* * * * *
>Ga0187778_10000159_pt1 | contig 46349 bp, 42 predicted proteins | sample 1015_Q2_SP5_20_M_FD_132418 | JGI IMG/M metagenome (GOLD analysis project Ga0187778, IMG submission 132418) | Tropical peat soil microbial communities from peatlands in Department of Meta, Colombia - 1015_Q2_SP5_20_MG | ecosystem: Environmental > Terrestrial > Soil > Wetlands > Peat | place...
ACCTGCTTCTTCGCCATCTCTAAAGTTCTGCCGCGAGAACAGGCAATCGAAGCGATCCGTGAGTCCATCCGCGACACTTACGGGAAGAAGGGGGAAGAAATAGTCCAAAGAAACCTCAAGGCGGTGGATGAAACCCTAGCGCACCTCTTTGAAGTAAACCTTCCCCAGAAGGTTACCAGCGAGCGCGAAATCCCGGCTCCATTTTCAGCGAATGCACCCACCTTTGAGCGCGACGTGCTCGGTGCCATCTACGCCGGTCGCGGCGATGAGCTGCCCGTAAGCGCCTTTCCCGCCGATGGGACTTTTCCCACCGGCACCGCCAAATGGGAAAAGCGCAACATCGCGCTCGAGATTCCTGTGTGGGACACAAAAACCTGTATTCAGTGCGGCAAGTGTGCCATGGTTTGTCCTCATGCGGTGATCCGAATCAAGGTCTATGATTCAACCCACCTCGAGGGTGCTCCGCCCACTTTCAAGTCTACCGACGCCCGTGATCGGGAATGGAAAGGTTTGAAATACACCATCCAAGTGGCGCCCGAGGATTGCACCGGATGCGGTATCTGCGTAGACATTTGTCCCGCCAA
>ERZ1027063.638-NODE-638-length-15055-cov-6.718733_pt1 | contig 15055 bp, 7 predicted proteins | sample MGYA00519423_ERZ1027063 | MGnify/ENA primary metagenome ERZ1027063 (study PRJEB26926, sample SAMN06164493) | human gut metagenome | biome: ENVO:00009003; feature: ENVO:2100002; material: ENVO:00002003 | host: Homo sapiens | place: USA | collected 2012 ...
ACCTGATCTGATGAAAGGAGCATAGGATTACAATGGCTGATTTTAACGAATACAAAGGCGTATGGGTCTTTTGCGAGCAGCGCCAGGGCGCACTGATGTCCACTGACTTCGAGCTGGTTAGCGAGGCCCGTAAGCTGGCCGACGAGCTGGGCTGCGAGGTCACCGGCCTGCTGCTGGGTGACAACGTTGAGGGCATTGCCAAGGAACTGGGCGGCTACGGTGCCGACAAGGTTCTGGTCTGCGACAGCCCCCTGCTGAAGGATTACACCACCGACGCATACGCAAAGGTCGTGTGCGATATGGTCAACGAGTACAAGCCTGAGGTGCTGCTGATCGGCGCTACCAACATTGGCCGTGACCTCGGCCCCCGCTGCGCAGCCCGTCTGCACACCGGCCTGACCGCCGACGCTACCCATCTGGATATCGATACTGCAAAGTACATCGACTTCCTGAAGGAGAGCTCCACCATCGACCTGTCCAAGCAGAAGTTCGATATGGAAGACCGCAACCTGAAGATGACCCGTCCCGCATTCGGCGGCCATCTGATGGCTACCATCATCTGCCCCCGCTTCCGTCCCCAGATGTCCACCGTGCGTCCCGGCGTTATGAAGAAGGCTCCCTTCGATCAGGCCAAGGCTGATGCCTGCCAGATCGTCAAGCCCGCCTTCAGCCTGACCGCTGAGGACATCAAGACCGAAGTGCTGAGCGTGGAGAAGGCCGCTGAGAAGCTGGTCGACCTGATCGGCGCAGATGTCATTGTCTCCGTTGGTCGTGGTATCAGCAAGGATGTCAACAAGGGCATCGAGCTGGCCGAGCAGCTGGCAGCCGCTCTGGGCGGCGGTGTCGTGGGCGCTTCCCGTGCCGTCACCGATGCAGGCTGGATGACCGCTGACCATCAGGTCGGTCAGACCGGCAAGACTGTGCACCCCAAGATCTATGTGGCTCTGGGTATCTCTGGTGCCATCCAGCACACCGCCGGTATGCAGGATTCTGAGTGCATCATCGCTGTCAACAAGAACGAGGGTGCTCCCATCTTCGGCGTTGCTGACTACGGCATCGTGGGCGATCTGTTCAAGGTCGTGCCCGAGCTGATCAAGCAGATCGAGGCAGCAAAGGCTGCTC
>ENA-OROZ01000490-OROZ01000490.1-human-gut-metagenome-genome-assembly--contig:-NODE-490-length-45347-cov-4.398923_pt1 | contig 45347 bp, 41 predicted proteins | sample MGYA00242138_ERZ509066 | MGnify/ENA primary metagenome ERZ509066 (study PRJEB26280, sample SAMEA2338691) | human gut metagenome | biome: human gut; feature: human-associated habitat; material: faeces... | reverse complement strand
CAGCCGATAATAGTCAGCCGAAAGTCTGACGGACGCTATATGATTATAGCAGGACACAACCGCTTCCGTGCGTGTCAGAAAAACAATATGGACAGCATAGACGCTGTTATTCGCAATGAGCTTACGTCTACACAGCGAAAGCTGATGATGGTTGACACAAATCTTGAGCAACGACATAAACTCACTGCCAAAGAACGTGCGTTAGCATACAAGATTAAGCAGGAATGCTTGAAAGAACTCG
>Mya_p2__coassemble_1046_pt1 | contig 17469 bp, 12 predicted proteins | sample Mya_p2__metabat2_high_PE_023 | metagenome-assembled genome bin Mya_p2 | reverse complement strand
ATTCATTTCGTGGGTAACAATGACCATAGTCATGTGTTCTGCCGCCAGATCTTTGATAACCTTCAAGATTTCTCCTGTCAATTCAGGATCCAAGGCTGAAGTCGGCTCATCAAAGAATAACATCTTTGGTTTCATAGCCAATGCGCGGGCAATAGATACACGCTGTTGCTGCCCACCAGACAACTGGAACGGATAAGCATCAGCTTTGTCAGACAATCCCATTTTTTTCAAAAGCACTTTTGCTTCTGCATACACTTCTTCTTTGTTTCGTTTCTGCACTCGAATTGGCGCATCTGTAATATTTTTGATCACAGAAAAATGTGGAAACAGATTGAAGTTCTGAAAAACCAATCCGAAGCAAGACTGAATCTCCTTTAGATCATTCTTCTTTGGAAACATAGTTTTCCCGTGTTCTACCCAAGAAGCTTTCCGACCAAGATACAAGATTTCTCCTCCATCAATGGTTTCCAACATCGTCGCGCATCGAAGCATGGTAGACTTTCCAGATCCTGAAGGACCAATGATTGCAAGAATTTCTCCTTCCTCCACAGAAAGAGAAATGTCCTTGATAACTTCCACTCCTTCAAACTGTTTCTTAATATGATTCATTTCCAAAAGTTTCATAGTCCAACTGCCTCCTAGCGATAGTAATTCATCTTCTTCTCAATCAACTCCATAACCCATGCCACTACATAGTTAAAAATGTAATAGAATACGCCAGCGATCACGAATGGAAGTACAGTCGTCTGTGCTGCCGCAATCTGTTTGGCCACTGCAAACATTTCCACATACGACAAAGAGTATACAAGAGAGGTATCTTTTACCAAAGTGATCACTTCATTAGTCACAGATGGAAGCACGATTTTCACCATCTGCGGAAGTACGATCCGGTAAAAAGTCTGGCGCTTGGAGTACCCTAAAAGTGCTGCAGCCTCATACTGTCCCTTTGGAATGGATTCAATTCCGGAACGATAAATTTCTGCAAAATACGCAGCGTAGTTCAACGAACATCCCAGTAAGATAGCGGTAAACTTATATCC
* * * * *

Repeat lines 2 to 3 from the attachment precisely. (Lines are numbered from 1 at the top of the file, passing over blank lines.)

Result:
ACCTGCTTCTTCGCCATCTCTAAAGTTCTGCCGCGAGAACAGGCAATCGAAGCGATCCGTGAGTCCATCCGCGACACTTACGGGAAGAAGGGGGAAGAAATAGTCCAAAGAAACCTCAAGGCGGTGGATGAAACCCTAGCGCACCTCTTTGAAGTAAACCTTCCCCAGAAGGTTACCAGCGAGCGCGAAATCCCGGCTCCATTTTCAGCGAATGCACCCACCTTTGAGCGCGACGTGCTCGGTGCCATCTACGCCGGTCGCGGCGATGAGCTGCCCGTAAGCGCCTTTCCCGCCGATGGGACTTTTCCCACCGGCACCGCCAAATGGGAAAAGCGCAACATCGCGCTCGAGATTCCTGTGTGGGACACAAAAACCTGTATTCAGTGCGGCAAGTGTGCCATGGTTTGTCCTCATGCGGTGATCCGAATCAAGGTCTATGATTCAACCCACCTCGAGGGTGCTCCGCCCACTTTCAAGTCTACCGACGCCCGTGATCGGGAATGGAAAGGTTTGAAATACACCATCCAAGTGGCGCCCGAGGATTGCACCGGATGCGGTATCTGCGTAGACATTTGTCCCGCCAA
>ERZ1027063.638-NODE-638-length-15055-cov-6.718733_pt1 | contig 15055 bp, 7 predicted proteins | sample MGYA00519423_ERZ1027063 | MGnify/ENA primary metagenome ERZ1027063 (study PRJEB26926, sample SAMN06164493) | human gut metagenome | biome: ENVO:00009003; feature: ENVO:2100002; material: ENVO:00002003 | host: Homo sapiens | place: USA | collected 2012 ...